And we found, on our way back to the car, an alligator sleeping on the trail, blocking our path. From a distance, a standoff ensued. Should I venture to walk past? I hemmed and hawed for about half an hour. After a while, a family of three German tourists approached from the other direction. We spent another half hour hemming and hawing together: They wanted to go their way, I wanted to go mine, but there was an alligator between us. Finally, the Germans—boldly, I thought, for people from a country with no native deadly reptiles as far as I’m aware—came up with a plan: They collected various palm fronds and other organic baffles and, holding the fronds between themselves and the gator, inched past on the trail as far away as they could—like cartoon characters on the ledge of a building. Sensing this was my only opportunity to try to do the same while there were still people around to call an ambulance, I crept past in the other direction, encouraged by the German teen: Walk slowly and don’t look it in the eye, she told me, expertly. Dog in one arm, big chunk of palm in the other, that’s how I got out.

Key deer Florida
Endangered Key deer measure only about three feet tall at the shoulders.

Photograph by Getty Images

Weird Deer

Thus the first priority when I arrived on the Florida Keys later that day was finding someplace to drink a beer, which I did at the homey Islamorada Shrimp Shack, paired with conch salad and a plate of fries. A single two-lane highway cuts through the Keys, which take a few hours to drive end to end. I stayed somewhere in the middle, at a laid-back little resort called Hadley House, where accommodations included free kayak rentals.

The Keys are still cleaning up from Hurricane Ian, as I found the next morning when I set out for Long Key State Park. Part of the hiking trail there was out of commission, though the open areas provided a gorgeous walk among the mangroves. Keep driving southwest and you’ll get to Seven Mile Bridge, an engineering wonder that leads to Bahia Honda Key, which has “the finest beach on the Keys” and the best place to view the sunset over the Gulf, according to a decades-old guidebook I brought with me. The offhand way this was mentioned led me to believe it was a kind of local secret but, if that was ever the case, it isn’t now: When I passed, the state park was full to capacity. On to Big Pine Key, whose attractions are subtler but, to my mind, as enchanting as any sunset. Big Pine Key is ground zero for Key deer, an endangered subspecies of white-tailed deer described by the U.S. Fish & Wildlife Service as “the only large herbivore in the Florida Keys,” though the adjective is relative. These guys measure, on average, less than three feet tall at the shoulders. They’re tiny deer!

Alas, they weren’t out. But the dog and I were happy to explore their strange stomping grounds, an equally singular South Florida habitat called pine rocklands, which is roughly what it sounds like: lonely slash pine growing from a hard limestone ground, with saw palmetto making up much of the underbrush. The fire-adapted landscape is so open that the wind blew across it unbroken. Walking through the trails in the National Key Deer Refuge felt a little like being on the moon, if the moon were hot and scrubby. Two women on bikes told me to come back at dusk to see the deer; I didn’t make it, but I imagine that when I do get back there after hours, I’ll pair my deerspotting with a stop at the 1930s-era No Name Pub, one of the few bars on the island, well-regarded for its pizza, smoked fish dip, and laid-back vibes.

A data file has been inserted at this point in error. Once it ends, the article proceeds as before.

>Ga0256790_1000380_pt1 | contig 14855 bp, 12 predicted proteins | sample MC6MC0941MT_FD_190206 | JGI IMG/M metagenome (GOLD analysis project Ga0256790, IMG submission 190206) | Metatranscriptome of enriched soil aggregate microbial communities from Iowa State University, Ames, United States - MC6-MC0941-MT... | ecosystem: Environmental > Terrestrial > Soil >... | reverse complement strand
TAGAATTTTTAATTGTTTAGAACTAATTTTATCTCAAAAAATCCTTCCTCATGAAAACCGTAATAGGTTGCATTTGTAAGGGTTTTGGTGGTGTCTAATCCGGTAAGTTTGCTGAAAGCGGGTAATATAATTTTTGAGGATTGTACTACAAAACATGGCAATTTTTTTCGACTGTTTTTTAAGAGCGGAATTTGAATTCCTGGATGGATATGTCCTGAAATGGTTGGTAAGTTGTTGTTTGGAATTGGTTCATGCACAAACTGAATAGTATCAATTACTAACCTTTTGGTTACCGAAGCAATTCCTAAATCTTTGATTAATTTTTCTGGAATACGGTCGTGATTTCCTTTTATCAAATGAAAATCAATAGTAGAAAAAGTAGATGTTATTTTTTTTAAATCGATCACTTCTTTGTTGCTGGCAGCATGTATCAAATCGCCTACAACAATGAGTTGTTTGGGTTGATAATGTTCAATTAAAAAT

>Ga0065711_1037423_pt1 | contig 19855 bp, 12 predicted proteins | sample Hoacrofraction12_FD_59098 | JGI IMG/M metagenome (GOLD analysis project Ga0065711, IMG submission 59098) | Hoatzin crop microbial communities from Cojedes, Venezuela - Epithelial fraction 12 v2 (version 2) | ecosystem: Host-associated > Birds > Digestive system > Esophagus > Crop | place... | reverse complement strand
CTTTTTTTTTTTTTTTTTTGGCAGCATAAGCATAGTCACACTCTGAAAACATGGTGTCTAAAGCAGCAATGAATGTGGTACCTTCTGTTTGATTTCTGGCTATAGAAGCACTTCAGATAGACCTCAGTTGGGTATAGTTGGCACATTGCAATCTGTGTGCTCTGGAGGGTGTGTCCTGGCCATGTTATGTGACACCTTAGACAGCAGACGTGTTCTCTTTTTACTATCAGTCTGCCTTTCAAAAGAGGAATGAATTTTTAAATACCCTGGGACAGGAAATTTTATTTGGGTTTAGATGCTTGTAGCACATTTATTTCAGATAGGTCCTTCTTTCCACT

Seven Mile Bridge Florida
Seven Mile Bridge, a feat of engineering in the Florida Keys, finished construction in 1982.

Photograph by Getty Images

Butterflies and Chickens

And then the literal end of the road, Key West, where Mile Marker #0—signifying the end of U.S. Highway 1—can be found at the corner of Fleming and Whitehead streets, right next to an improbably fat, prehistoric-looking kapok tree. Unmolested nature does not exactly abound on this crowded little island, but natural beauty does, as do opportunities to walk around in offbeat places like the City Cemetery and local attractions like the Key West Butterfly & Nature Conservatory (home to 50 or 60 species, plus various colorful birds) and Nancy Forrester’s Secret Garden, a beloved parrot rescue facility. The main thing to do in Key West is just to wander, stopping here and there for daiquiris and photo ops.

And you know what else abounds: wild chickens. For all the spoonbills and gators, chickens may as well be Florida’s state animal. You see them pecking around Ybor City, in Tampa; I once ran into one at a Starbucks drive-thru outside St. Augustine. But the birds of Key West, jungle fowl who trace their lineage to South Asia, possess an unusual beauty: sleek and nimble and iridescent and remarkably unbothered by all the hubbub. Are these chickens too unbothered? Just recently the Key West City Council passed an ordinance forbidding feeding feral fowl. Whether it’ll make any difference, who knows? In Florida—just like in Jurassic Park, come to think of it, and we all know how that ended—life finds a way.

This article appears in our March 2023 issue.